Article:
North American Specialty Insurance Company v. Able Constructors Inc et al
OPINION and ORDER granting in part and denying in part 30 Motion for Summary Judgment as set out. Signed by Honorable Henry M Herlong, Jr on 9/27/13.(sfla)
IN THE UNITED STATES DISTRICT COURT
FOR THE DISTRICT OF SOUTH CAROLINA
North American Specialty
Able Constructors, Inc.,
Herschel L. Morningstar
and Verna Morningstar,
C.A. No. 6:12-3562-HMH
OPINION & ORDER
This matter is before the court on Plaintiff North American Specialty Insurance
Company’s (“NAS”) motion for summary judgment on its claims asserted against Able
Constructors, Inc. (“Able”), Herschel L. Morningstar, and Verna Morningstar (collectively
“Defendants”). After review, the court grants in part and denies in part NAS’s motion.1
I. FACTUAL AND PROCEDURAL BACKGROUND
The following facts are undisputed. On August 19, 2009, Defendants executed a general
indemnity agreement (“GIA”) for the benefit of NAS. (Compl. ¶ 9, ECF No. 1); (Pl. Mot.
Summ. J. Ex. A (Defs. Resp. Pl. Req. Admiss. ¶ 1), ECF No. 30-1.) Defendants executed the
Pursuant to Local Rule of Civil Procedure 7.08, the district court may determine
motions without a hearing.
GIA to induce NAS to issue payment and performance bonds as surety on behalf of Able. The
bonds named Able as principal in connection with certain construction projects.2 (Compl. ¶¶ 9,
12, ECF No. 1); (Pl. Mot. Summ. J. Ex. A (Defs. Resp. Pl. Req. Admiss. ¶ 5), ECF No. 30-1.)
Under the GIA, Defendants jointly and severally agreed to
. . . exonerate, hold harmless, and indemnify [NAS] from and against any and all
liability, loss, costs, damages, fees of attorneys and consultants, and other expenses,
including interest, which [NAS] may sustain or incur by reason of, or in
consequence of, the execution of such bonds and any renewal, continuation or
successor thereof, including but not limited to, sums paid or liabilities incurred in
settlement of, and expenses paid or incurred in connection with claims, suits or
judgments under such bonds, expenses paid or incurred in enforcing the terms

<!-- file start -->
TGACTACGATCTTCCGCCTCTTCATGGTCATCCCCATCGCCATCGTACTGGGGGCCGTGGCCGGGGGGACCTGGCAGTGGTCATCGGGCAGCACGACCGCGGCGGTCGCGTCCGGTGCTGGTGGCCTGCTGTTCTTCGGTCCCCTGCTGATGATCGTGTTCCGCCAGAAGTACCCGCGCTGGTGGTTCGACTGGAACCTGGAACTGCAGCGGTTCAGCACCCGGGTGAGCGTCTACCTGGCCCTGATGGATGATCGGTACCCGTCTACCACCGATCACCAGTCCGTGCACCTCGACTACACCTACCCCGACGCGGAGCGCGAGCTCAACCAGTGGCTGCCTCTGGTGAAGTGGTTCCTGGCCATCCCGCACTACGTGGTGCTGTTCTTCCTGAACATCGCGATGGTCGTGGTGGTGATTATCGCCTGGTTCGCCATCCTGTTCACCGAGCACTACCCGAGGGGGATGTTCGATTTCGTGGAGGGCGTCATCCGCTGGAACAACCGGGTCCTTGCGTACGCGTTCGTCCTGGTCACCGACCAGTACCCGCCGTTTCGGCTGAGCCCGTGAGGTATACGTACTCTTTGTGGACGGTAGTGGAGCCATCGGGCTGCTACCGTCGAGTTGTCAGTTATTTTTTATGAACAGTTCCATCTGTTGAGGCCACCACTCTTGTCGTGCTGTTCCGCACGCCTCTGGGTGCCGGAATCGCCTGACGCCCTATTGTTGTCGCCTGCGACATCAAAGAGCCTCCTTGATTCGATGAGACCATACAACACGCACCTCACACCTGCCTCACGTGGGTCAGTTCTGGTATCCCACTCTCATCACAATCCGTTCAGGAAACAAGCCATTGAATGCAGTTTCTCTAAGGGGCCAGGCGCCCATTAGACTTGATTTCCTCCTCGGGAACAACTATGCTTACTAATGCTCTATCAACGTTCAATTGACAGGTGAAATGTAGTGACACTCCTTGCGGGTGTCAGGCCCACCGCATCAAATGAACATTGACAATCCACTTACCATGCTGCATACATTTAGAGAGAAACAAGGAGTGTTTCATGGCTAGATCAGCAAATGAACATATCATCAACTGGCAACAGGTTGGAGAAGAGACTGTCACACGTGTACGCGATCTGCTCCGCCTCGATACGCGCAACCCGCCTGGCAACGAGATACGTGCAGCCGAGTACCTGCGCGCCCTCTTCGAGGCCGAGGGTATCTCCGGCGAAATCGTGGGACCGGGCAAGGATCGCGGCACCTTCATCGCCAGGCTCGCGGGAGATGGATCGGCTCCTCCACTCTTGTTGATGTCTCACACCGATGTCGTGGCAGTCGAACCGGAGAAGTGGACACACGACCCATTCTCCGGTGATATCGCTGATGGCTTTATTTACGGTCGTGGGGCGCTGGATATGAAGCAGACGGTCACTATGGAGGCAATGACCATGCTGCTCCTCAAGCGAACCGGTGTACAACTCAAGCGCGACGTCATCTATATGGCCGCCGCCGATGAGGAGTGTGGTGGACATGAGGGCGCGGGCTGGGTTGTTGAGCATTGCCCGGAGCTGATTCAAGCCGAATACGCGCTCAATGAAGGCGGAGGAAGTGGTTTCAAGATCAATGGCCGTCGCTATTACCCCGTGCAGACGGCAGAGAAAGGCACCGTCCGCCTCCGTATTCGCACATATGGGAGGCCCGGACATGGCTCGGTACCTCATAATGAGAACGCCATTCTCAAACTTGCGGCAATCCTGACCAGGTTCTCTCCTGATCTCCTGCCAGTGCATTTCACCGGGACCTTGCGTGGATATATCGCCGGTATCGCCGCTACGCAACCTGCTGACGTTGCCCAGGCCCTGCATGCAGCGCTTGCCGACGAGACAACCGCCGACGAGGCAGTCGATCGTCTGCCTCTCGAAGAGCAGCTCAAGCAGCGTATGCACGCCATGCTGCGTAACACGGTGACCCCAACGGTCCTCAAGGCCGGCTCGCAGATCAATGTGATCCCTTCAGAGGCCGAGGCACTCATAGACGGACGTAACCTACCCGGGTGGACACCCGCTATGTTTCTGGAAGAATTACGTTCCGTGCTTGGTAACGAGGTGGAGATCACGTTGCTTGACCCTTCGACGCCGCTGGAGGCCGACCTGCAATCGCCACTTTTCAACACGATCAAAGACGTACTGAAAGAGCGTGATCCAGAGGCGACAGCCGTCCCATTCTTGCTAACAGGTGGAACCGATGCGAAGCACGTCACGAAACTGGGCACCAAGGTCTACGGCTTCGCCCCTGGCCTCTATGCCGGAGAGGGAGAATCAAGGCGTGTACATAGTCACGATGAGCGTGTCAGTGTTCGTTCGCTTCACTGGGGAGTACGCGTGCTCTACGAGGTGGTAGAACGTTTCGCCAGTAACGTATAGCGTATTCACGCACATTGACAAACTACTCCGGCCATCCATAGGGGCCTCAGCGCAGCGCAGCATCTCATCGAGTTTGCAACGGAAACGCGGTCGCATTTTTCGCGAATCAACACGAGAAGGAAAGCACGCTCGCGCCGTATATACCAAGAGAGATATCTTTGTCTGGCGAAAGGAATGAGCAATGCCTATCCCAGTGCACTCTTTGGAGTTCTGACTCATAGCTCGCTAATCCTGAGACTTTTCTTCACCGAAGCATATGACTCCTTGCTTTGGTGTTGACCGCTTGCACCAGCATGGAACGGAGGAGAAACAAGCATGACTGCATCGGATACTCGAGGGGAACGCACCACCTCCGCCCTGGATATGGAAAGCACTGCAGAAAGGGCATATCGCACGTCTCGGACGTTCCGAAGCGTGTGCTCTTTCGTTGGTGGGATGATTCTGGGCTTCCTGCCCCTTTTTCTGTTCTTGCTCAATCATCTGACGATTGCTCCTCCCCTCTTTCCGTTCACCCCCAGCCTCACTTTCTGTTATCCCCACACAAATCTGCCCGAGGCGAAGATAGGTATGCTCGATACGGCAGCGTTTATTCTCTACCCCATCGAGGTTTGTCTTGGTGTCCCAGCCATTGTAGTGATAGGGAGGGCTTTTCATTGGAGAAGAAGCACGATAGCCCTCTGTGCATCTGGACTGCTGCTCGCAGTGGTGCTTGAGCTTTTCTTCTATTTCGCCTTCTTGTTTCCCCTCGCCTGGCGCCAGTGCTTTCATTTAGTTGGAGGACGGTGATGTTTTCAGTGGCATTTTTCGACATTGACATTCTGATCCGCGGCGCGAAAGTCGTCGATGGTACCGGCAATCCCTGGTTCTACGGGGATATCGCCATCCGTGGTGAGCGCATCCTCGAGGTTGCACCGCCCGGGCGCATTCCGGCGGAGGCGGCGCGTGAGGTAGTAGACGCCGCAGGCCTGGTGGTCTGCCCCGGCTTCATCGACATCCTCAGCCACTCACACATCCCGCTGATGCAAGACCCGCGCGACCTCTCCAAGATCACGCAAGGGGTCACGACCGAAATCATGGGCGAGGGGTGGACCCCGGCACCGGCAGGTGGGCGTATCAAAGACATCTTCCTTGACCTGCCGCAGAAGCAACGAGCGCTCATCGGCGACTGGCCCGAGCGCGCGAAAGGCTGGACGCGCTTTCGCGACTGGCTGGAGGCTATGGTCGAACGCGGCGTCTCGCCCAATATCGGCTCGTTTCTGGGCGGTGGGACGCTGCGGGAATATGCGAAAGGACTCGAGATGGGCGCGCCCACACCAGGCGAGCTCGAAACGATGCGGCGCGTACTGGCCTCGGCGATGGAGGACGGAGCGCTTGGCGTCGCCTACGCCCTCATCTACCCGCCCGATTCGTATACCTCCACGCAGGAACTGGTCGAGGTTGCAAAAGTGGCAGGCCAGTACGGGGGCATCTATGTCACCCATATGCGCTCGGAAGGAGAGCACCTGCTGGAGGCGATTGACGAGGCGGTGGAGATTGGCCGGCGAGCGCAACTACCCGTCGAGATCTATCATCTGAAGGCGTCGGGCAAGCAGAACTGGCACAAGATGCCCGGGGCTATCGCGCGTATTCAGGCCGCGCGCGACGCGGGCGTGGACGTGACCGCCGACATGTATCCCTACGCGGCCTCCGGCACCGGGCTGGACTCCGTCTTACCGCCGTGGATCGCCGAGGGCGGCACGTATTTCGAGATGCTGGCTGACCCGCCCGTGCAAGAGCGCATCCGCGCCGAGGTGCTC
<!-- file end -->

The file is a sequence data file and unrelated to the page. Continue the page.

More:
hereof, in procuring or attempting to procure a release from liability, or in recovering
or attempting to recover losses or expenses paid or incurred, as aforesaid.
(Pl. Mot. Summ. J. Ex. B (GIA ¶ 2), ECF No. 30-2 & Ex. A (Defs. Resp. Pls. Req. Admiss. ¶ 3),
ECF No. 30-1.) Pursuant to the GIA, Defendants also jointly and severally agreed:
If [NAS] receives any claim or lawsuit asserting liability, or sets up a reserve
to cover any liability, claim asserted, suit or judgment under any such bond, the
Indemnitors will, immediately upon demand, and whether or not [NAS] shall have
made any payment therefor, deposit with [NAS] a sum of money equal to such claim
or reserve and any increase thereof as collateral security on such bond, and such sum
and any other money or property which shall have been or shall hereafter be pledged
as collateral security on any such bond, shall be available, in the discretion of
[NAS], as collateral security on all bonds coming within the scope of this
instrument, or for any other indebtedness of the Indemnitors to [NAS]; and any such
collateral security shall be held subject to the terms of [NAS’s] regular form of
receipt for collateral, which is by reference made a part hereof.
(Id. Ex. B (GIA ¶ 3), ECF No. 30-2 & Ex. A (Defs. Resp. Pl. Req. Admiss. ¶ 4), ECF No. 30-1.)
Defendants also agreed that
Four payment and performance bonds were issued by NAS on behalf of Able: Bond
Nos. 2094504, 2133291, 2138519, and 2133266. (Compl. Ex. 2 (Perf. Bond No. 2094504),
ECF No. 1-2); (Compl. Ex. 3 (Perf. Bond No. 2133291), ECF No. 1-3); (Compl. Ex. 4 (Perf.
Bond No. 2138519), ECF No. 1-4); (Compl. Ex. 5 (Perf. Bond No. 2133266), ECF No. 1-5.)
[NAS] shall have the exclusive right to decide and determine whether any
claim, liability, suit or judgment made or brought against [NAS] or the Indemnitors,
or any one of them, on any such bond shall or shall not be paid, compromised,
resisted, defended, tried or appealed, and [NAS’s] decision thereon, if made in good
faith, shall be final and binding upon the Indemnitors. [NAS] shall have no
obligation to tender its defense to any Indemnitor. If [NAS] elects not to tender its
defense to any Indemnitor, the Indemnitors shall nevertheless remain liable to [NAS]
for any and all loss, costs, damages, interest, and expenses, including but not limited
to attorneys’ fees and consultants’ fees resulting from [NAS’s] investigation and/or
defense. An itemized statement of payments made by [NAS] for any of the purposes
specified herein, sworn to by an officer of [NAS], or the voucher or vouchers for
such payments, shall be prima facie evidence of the liability of the Indemnitors to
reimburse [NAS] for such payments, with interest.
(Id. Ex. B (GIA ¶ 8), ECF No. 30-2.)
On July 15, 2011, Able sent NAS a letter acknowledging default and its inability to
perform the construction contracts for which NAS had issued the payment and performance
bonds. (Compl. ¶ 17, ECF No.1 & Ex. 6 (July 15, 2011 Letter), ECF No. 1-6); (Pl. Mot. Summ.
J. Ex. A (Defs. Resp. Pl. Req. Admiss. ¶ 9), ECF No. 30-1.) Following receipt of the July 15,
2011 letter, NAS assisted Defendants with the completion of the projects upon which it had